Alien vs. Predator

What the McGreevey mess means for closets, corruption, and casting couches

I'm a gay American—applause, applause—so I've been especially mesmerized by McGreevey-gate, the most sweeping allegory about the dangers of the closet since David Gest was allegedly brutalized by flying pieces of Halston furniture. By his own admission, New Jersey governor Jim McGreevey has been a poster child for duplicity, finally forced by a legal wake-up call to come clean while wearing a patterned red tie that would have outed him anyway.

The gay revelation was a momentous event that, sadly, could have only happened out of shame, not pride. Even more so than showbiz closets, political ones are generally so airtight that it takes flat-out blackmail (or at least a possible sexual harassment suit) to fling them open and a smoking butt to keep them that way. The days when a married pol announces "Yep, I'm gay" just because he feels like it are as far away as Michael Jackson begging the FBI to chaperone his next date.

Still, even if only because he had to, the wandering-eyed Jerseyite spoke out and did so with enough rising-against-oppression authority to make you feel, yep, he must be gay. In his August 12 speech saying he'll step down into Garden State ignominy, McGreevey seemed as dignified as his administration was unpopular and as well-intentioned as his reign was called corrupt, failing to register as any kind of stereotypical gay psycho killer or colorist. At least that's how it all seemed at first. When the pixie dust cleared, it became more obvious that the Drumthwacket-eer had played the lavender card and blinded us to the fact that he'd apparently put gayroll on the payroll and used taxpayer money to fund dubious jobs for what was basically a glorified trick, whether real or imagined. "Sexually confused" is what the press first came away with, all misty-eyed, but by the next day they were thinking "jaw-droppingly sleazy," and that hasn't helped the gay cause any more than McGreevey's last scandal helped fundraisers-don't-hire-prosties-to-entrap-their-brother-in-law awareness.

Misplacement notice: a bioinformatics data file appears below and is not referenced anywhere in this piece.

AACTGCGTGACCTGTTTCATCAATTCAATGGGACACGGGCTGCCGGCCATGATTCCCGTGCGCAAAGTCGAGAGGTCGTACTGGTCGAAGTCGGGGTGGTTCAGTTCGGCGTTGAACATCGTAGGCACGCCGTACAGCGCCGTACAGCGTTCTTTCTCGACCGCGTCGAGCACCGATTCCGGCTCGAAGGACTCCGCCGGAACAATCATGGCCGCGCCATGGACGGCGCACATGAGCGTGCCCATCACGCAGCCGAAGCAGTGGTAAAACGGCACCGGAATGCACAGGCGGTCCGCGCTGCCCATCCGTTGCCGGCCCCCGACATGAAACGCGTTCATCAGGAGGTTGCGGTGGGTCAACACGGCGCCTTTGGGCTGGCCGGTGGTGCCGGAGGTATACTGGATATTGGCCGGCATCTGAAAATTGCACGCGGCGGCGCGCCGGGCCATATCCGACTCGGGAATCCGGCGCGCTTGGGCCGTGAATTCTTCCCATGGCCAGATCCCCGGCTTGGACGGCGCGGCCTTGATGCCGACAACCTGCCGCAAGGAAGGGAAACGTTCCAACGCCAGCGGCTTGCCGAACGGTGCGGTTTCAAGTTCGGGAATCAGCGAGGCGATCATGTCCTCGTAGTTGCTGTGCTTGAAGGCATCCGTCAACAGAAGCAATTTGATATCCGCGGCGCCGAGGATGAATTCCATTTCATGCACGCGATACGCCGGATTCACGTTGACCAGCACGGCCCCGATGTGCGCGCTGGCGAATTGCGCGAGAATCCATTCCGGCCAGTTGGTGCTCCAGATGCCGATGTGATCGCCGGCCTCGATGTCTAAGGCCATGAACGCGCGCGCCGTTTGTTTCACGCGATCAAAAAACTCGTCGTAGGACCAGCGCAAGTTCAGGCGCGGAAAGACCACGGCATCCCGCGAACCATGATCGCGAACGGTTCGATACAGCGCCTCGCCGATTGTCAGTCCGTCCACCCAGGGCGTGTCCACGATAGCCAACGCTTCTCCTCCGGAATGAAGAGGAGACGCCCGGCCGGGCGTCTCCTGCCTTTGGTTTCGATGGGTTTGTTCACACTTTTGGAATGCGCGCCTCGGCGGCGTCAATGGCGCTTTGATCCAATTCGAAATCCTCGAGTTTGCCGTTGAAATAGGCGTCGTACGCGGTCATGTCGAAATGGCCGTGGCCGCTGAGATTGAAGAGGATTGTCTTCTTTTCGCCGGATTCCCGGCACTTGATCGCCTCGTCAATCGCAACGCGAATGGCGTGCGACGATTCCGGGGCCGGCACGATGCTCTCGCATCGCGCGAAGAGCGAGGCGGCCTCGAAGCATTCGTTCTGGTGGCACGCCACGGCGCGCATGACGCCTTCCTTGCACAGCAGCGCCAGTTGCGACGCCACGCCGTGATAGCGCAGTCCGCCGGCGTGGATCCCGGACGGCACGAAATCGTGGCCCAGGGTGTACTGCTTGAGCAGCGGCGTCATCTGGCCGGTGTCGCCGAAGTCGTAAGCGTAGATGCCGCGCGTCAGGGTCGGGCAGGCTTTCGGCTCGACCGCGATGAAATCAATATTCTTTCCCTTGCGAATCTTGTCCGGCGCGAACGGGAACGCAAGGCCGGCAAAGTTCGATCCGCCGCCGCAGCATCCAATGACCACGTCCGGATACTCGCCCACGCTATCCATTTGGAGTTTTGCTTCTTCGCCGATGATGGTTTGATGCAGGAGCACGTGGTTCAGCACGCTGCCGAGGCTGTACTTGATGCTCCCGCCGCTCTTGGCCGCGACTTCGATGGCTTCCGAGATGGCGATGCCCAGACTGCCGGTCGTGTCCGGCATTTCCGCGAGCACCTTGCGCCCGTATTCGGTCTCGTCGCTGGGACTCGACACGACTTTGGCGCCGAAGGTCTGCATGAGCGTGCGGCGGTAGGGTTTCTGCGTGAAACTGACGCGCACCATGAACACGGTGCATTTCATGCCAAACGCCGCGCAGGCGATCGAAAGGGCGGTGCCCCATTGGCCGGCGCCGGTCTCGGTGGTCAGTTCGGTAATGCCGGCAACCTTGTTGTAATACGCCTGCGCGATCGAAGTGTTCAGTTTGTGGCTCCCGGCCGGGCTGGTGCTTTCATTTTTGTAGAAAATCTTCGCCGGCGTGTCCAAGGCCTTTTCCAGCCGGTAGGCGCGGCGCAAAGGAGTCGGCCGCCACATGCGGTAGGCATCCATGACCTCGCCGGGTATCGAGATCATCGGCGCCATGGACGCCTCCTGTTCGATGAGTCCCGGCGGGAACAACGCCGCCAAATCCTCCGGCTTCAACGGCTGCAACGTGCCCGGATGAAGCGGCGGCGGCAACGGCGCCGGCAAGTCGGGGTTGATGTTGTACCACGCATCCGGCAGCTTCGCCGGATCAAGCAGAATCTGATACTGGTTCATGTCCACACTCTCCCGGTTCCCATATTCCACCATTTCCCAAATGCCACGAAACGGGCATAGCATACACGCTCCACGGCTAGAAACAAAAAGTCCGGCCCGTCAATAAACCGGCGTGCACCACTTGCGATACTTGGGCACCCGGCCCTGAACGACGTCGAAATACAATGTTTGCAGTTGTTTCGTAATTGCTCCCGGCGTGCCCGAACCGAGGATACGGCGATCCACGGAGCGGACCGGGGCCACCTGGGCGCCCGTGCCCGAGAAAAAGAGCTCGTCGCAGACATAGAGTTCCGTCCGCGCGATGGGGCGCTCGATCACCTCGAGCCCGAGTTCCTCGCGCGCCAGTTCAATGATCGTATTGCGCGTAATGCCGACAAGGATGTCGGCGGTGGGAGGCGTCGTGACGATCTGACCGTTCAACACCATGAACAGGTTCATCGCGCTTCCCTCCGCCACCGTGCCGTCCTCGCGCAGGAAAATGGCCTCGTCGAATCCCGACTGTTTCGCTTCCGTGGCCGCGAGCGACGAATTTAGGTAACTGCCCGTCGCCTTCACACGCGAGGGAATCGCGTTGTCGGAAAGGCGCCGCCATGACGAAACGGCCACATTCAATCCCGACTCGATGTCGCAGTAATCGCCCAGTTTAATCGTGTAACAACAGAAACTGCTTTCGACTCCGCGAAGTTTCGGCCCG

Illustration by Cliff Nielsen; photographs by Peter Foley/SIPA (Jim McGreevey); Getty Images (Golan Cipel)
Illustration by Cliff Nielsen; photographs by Peter Foley/SIPA (Jim McGreevey); Getty Images (Golan Cipel)

In his statement, McGreevey insistently portrayed himself as a survivor of hormonal bewilderment, not a gleefully flaming queen who's been cruising for a bruising for years between dutiful ribbon-cutting appearances with the wife. He looked heart-tuggingly contrite as he declared, "It was wrong. It was foolish. It was inexcusable." What, his marriage? No, he meant cheating on his marriage, though he neglected to add that it was with a not unattractive, overage rent boy/underqualified employee whose only apparent terror advising was in advising himself to be a terror when scorned. Adding fuel to the flaming-queen flames, the guy, Golan Cipel, then swore he was the victim of predatory advances and horny vindictiveness, and by the way he isn't gay, no matter how close he lives to Don't Tell Mama! (Not that it matters if people call him gay, blah blah blah.) By the time that item leaked, there was more confusion and blame flying around than in the Queer as Folk episode where Justin discovered that Brian didn't go to Ibiza.